At the core, being a Life COACH revolves around truly serving your clients, not simply providing them with a set of macros. For this reason, we believe that communication is the variable that can make or break success.

As a recommendation we believe you should communicate with your clients at a minimum of every 12 days. However, if this communication is purely digital (email only), we recommend increasing this frequency to a minimum of once every week.

Ultimately it will be left to your discretion how frequently you communicate with your clients, and what access level you allow them to have to you, but here are a few things to consider:

  • Creating true relationships with your clients will typically create better compliance and longer term working relationships
  • The better the communication, the better the implementation
  • Creating an access level that is unsustainable can be as detrimental as not providing enough access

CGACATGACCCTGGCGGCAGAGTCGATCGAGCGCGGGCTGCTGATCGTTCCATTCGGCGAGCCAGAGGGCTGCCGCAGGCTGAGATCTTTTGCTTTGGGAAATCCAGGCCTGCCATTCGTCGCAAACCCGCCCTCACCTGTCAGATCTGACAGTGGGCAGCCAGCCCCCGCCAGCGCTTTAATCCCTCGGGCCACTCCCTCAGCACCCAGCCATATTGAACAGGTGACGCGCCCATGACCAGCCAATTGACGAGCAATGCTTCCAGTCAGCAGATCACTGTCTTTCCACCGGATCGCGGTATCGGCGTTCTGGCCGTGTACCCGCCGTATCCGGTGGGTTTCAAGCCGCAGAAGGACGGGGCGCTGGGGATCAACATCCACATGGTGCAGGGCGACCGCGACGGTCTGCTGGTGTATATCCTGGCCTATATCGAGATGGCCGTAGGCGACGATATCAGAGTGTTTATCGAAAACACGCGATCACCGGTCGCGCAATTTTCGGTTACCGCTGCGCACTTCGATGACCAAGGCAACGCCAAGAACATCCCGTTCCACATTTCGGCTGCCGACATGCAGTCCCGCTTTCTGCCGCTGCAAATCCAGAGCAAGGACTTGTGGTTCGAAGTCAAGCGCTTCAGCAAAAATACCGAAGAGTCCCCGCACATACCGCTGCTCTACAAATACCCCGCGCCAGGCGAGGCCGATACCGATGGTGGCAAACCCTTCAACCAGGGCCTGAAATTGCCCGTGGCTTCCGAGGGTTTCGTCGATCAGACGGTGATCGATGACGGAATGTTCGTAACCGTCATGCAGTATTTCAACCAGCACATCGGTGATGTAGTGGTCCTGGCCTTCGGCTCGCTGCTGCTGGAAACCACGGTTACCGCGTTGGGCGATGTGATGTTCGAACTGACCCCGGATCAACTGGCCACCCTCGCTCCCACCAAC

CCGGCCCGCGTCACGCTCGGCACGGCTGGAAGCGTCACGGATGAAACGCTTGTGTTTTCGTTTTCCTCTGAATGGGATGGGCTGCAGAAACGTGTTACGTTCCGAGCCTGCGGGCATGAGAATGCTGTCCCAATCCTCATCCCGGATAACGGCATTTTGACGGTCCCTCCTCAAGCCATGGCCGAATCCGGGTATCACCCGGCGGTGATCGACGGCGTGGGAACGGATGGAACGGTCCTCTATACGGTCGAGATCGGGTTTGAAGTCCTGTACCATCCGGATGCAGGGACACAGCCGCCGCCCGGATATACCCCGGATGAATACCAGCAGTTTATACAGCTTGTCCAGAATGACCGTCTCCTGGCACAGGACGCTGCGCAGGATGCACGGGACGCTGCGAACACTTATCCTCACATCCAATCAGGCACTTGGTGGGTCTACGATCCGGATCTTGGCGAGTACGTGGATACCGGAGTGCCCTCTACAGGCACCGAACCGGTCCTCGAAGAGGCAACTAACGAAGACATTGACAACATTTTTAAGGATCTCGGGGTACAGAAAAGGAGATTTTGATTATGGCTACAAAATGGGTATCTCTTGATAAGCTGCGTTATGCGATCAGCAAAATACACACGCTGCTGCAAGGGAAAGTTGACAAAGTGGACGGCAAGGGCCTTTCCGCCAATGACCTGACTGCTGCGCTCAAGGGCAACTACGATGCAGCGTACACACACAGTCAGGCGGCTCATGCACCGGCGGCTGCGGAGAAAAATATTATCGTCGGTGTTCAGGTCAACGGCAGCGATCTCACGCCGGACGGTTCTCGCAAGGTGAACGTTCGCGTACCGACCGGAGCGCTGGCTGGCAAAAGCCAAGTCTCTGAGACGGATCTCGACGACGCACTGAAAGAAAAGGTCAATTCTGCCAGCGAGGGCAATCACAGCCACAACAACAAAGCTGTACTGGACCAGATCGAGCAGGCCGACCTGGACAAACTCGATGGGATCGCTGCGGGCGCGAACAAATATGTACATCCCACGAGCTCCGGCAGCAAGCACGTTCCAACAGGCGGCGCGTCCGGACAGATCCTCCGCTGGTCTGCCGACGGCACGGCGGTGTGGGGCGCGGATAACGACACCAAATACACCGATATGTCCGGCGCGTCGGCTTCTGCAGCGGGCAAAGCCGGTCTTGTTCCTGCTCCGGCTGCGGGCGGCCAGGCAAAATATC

While simple in nature, it can not be overstated enough that communication can and will make or break your success as a coach. No matter how much knowledge you possess, the inability to successfully communicate it to your client will not create an environment conducive to progress.

Tracking Documents

Tracking documents are an essential part of the coaching process but should not be relied upon as the sole marker of success of a program. This is a mistake that too many coaches make but one that can be easily avoided.

Remember that as a coach you should be monitoring physical and physiological (biofeedback) data.